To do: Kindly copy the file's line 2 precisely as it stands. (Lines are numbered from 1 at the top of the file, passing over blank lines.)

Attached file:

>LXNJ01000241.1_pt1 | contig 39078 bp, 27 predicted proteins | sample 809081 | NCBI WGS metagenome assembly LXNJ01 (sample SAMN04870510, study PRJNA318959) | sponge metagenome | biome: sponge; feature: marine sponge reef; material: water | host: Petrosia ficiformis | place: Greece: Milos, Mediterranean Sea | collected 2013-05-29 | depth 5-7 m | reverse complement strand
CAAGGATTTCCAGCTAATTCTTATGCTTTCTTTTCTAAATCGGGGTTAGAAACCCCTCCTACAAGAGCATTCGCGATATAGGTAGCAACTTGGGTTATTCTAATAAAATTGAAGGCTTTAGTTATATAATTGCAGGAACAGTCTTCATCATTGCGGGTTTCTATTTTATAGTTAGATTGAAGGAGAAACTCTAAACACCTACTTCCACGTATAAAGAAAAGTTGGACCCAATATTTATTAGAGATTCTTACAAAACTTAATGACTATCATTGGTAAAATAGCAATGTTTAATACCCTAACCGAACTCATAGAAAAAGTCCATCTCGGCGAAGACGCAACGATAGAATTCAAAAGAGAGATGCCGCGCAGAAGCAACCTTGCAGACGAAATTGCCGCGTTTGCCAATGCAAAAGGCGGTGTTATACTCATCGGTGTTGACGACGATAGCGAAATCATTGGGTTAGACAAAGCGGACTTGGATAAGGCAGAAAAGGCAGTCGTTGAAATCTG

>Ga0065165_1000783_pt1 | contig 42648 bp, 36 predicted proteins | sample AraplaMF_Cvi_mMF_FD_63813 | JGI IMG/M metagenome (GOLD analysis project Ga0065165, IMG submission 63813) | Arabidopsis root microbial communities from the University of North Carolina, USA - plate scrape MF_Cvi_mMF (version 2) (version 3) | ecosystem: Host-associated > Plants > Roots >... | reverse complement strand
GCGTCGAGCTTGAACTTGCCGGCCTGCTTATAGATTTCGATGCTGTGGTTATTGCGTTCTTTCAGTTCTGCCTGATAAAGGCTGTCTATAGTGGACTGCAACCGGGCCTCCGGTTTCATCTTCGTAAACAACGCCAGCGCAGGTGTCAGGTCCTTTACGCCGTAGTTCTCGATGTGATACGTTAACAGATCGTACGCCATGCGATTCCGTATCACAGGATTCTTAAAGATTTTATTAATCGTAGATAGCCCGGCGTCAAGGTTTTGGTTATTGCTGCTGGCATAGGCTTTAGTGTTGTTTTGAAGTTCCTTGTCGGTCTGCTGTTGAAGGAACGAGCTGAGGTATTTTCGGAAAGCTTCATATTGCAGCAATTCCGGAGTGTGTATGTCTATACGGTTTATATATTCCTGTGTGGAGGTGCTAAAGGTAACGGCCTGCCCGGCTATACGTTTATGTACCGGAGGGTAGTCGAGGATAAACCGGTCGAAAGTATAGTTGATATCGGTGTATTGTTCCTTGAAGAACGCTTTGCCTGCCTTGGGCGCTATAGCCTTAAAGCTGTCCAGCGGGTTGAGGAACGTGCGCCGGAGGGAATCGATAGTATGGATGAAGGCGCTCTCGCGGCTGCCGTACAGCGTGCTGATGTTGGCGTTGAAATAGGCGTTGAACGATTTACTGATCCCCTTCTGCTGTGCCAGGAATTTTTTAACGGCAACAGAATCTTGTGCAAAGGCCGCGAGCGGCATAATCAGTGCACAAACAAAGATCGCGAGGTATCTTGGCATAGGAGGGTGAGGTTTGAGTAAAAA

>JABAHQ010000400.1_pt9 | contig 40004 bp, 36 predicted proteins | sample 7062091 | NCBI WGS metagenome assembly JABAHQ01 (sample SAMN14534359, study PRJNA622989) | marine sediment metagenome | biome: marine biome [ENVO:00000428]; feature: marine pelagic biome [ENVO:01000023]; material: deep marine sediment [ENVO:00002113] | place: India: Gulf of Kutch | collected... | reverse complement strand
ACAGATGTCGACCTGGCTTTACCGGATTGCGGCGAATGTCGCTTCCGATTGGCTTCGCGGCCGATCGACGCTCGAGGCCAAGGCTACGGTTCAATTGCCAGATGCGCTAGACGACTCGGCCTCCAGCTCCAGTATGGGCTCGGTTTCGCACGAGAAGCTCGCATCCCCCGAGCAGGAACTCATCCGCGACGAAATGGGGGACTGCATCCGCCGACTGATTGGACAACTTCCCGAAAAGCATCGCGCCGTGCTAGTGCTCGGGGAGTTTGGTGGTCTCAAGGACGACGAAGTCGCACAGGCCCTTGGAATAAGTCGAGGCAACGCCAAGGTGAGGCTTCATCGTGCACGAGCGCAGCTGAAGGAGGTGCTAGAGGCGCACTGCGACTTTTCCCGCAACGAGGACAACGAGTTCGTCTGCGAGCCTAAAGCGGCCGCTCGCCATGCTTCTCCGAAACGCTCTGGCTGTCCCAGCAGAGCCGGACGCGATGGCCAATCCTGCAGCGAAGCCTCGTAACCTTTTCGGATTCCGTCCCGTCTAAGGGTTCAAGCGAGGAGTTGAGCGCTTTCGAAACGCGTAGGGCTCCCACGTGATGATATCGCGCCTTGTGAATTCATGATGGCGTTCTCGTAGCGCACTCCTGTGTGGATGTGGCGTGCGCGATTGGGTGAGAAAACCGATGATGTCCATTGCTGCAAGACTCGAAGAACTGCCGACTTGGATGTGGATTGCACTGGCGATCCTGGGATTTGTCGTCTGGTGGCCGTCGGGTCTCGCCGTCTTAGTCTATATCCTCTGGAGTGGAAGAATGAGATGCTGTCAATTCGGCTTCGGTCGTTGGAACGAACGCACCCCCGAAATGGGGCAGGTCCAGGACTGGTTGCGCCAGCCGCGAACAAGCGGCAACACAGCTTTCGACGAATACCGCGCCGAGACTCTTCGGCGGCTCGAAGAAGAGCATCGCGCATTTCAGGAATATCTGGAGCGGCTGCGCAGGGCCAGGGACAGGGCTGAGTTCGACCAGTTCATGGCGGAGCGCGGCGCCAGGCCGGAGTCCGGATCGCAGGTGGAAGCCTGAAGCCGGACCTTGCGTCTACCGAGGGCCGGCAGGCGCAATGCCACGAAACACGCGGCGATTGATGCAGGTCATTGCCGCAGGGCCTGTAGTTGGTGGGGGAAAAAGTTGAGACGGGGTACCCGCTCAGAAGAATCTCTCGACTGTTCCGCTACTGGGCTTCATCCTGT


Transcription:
CAAGGATTTCCAGCTAATTCTTATGCTTTCTTTTCTAAATCGGGGTTAGAAACCCCTCCTACAAGAGCATTCGCGATATAGGTAGCAACTTGGGTTATTCTAATAAAATTGAAGGCTTTAGTTATATAATTGCAGGAACAGTCTTCATCATTGCGGGTTTCTATTTTATAGTTAGATTGAAGGAGAAACTCTAAACACCTACTTCCACGTATAAAGAAAAGTTGGACCCAATATTTATTAGAGATTCTTACAAAACTTAATGACTATCATTGGTAAAATAGCAATGTTTAATACCCTAACCGAACTCATAGAAAAAGTCCATCTCGGCGAAGACGCAACGATAGAATTCAAAAGAGAGATGCCGCGCAGAAGCAACCTTGCAGACGAAATTGCCGCGTTTGCCAATGCAAAAGGCGGTGTTATACTCATCGGTGTTGACGACGATAGCGAAATCATTGGGTTAGACAAAGCGGACTTGGATAAGGCAGAAAAGGCAGTCGTTGAAATCTG